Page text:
Jump to content
  • 0

What do buyers look for?


Question

15 answers to this question

Recommended Posts

  • 0

Do you mean commercial buyers? Magazines? Newspapers? Corporate? Each is a really different market with unique needs. And worse, sometimes a local newspaper will seek out a commercial-looking image and other times, a global advertiser will want a photo that looks like it was cut out of a newspaper. None of us can reach every market, but we can strive for a target audience.

  • Haha 2
Link to post
Share on other sites
  • 0

Jose, "the best way to shoot" is to make photos that appear competent and professional to the buyers you are trying to connect with. Many of the members of this group are travel photographers or journalists, so their answers are often specific to their specialties. Take some time to check out the photos that are currently appearing in the places you want to be and learn what you have to in order to impress those clients.

 

If focus is an issue for you, try different methods like live view. There are often techniques that make make a world of difference.

 

BTW ... in my experience, no specialty in photography is so difficult that it can't be mastered with a bit of effort. 

  • Like 1
Link to post
Share on other sites
  • 0

Something like this for stock, in order of demand:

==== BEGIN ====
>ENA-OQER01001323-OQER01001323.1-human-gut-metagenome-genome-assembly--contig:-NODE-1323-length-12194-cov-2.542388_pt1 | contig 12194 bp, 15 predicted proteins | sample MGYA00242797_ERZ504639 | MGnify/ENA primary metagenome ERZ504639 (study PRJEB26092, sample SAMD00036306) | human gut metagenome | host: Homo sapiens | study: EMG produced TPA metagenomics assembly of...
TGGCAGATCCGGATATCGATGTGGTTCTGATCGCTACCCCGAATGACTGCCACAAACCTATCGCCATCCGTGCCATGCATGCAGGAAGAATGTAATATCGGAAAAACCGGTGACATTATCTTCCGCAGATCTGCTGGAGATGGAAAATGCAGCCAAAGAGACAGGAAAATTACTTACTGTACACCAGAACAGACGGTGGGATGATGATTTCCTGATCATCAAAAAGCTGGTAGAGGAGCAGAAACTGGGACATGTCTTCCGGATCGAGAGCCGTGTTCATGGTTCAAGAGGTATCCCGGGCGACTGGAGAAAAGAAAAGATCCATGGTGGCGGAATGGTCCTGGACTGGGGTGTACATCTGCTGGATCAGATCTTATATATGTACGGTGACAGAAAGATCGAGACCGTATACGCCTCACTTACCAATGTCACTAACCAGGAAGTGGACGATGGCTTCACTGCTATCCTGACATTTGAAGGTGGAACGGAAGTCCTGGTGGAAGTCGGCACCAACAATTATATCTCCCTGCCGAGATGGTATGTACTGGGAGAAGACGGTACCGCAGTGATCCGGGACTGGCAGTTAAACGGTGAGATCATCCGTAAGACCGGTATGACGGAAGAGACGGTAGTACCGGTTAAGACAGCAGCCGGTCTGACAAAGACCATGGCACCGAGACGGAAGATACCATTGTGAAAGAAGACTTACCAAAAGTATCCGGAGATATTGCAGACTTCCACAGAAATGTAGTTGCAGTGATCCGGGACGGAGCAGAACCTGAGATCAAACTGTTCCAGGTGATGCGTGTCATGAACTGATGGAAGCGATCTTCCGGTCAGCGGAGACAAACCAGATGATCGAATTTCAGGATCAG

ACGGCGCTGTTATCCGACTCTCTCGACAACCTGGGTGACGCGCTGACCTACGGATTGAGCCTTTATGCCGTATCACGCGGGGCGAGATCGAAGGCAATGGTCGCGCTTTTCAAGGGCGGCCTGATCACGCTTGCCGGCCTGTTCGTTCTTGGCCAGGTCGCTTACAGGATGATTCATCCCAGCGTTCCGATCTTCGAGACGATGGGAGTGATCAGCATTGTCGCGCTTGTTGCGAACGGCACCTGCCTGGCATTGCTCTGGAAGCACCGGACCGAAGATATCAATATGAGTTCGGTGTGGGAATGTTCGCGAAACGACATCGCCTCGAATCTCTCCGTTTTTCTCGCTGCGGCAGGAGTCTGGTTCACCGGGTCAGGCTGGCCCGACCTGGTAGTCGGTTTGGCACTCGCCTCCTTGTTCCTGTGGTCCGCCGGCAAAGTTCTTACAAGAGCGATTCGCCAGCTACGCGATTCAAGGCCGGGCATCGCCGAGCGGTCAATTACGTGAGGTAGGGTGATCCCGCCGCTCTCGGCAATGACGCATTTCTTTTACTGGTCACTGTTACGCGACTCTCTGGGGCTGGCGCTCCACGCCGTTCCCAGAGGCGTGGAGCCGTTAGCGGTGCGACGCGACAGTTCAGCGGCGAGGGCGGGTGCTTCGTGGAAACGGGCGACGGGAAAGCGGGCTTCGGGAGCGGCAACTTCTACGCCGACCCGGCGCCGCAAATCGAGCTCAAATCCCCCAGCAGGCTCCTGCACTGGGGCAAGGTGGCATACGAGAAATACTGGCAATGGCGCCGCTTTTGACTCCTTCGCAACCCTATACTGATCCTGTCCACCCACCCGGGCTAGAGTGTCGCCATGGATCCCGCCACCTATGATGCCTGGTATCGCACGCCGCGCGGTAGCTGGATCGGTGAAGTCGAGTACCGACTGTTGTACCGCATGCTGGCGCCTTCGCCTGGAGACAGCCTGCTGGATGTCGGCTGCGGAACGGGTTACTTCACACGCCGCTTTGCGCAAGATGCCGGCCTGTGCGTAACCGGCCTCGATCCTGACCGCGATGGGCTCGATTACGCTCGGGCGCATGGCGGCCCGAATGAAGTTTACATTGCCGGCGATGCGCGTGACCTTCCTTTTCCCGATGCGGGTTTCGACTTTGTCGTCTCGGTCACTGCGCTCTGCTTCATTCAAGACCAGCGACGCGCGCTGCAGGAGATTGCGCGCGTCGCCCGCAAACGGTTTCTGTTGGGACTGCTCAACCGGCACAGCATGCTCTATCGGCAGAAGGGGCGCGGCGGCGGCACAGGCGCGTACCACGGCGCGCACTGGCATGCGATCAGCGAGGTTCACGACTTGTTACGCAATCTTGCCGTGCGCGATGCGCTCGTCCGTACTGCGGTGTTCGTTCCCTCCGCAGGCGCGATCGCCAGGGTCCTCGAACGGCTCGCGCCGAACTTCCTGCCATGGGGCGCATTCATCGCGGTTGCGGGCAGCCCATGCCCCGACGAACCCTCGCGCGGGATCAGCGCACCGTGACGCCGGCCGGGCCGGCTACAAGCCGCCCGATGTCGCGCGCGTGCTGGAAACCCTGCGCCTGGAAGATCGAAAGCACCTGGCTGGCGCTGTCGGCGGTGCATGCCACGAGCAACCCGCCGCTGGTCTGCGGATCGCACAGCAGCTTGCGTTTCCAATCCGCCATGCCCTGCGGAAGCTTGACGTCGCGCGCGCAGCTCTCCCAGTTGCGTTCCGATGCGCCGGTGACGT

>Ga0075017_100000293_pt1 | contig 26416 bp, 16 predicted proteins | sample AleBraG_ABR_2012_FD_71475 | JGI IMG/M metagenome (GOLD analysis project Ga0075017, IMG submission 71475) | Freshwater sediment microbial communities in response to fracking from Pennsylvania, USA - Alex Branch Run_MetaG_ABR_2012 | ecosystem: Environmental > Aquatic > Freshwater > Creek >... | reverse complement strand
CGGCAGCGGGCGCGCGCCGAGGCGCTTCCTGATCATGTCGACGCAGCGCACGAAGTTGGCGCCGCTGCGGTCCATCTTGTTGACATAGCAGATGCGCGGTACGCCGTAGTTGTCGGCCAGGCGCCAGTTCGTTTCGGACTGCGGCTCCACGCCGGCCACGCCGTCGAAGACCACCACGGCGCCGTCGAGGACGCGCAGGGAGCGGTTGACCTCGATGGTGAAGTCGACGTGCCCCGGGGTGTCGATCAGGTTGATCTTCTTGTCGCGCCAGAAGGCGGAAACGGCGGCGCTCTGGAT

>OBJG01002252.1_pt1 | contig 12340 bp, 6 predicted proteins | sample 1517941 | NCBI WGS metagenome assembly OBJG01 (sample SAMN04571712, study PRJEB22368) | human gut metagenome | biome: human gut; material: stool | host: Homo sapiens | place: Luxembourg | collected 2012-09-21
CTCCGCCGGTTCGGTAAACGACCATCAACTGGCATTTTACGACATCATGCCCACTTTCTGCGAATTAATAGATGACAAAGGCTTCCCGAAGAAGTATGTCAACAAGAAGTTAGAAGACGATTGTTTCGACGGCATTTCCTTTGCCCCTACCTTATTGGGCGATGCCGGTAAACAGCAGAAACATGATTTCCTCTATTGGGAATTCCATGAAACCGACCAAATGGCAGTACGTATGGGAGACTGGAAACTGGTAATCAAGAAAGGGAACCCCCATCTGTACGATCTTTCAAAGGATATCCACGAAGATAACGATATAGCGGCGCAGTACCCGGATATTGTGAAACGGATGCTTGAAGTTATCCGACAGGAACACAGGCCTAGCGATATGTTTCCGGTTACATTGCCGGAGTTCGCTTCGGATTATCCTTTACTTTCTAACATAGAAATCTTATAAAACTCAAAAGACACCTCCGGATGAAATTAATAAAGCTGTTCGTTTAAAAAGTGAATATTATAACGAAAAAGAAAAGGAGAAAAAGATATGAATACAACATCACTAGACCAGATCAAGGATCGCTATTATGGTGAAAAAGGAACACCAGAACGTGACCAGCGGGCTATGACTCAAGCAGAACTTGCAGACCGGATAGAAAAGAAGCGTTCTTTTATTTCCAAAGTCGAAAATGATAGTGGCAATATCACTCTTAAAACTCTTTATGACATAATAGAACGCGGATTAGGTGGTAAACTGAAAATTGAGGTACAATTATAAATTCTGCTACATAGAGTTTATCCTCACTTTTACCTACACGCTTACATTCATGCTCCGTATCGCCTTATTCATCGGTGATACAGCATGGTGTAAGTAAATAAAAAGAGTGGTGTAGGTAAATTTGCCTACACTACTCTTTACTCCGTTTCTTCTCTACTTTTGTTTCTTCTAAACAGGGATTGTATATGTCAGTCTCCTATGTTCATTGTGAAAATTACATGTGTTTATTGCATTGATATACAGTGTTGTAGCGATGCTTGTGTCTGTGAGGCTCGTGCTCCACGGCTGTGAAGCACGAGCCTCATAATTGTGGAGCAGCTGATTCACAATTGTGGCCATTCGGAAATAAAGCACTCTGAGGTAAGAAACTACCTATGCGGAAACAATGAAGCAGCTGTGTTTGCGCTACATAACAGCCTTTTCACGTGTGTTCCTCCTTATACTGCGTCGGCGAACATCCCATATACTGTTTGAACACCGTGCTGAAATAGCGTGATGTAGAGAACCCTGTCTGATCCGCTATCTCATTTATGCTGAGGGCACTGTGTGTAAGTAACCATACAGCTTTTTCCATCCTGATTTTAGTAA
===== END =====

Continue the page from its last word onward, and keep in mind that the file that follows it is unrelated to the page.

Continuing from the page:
1. business

2. lifestyle

3. concepts

...

10. travel

11. documentary

 

If you choose to do #11 aka walk around and document stock-worthy scenes in front of the lens, you'd get the corresponding and disappointing sales. Speaking from personal experience.

 

GI

  • Like 1
  • Confused 1
  • Upvote 1
Link to post
Share on other sites
  • 0

GI, while this is true from a subject matter point of view, I think the issue for most people is having the technique to execute in these categories. We need to be encouraging each other to improve our ability to do more than walk around.

 

BTW ... you have some very good pharmaceutical still lifes! Good thinking and good work!

  • Thanks 1
Link to post
Share on other sites
  • 0

I think we have technicians, I consider them all excellent photographers ... in Brazil I take a disadvantage due to the high cost of photography products .. due to the pandemic I take many photos at home, few outside and now we are in the time of municipal election in the cities. ..I also agree ... we have to encourage ourselves.
sorry for English

Link to post
Share on other sites
  • 0

I think we have technicians, I consider them all excellent photographers ... in Brazil I take a disadvantage due to the high cost of photography products .. due to the pandemic I take many photos at home, few outside and now we are in the time of municipal election in the cities. ..I also agree ... we have to encourage ourselves.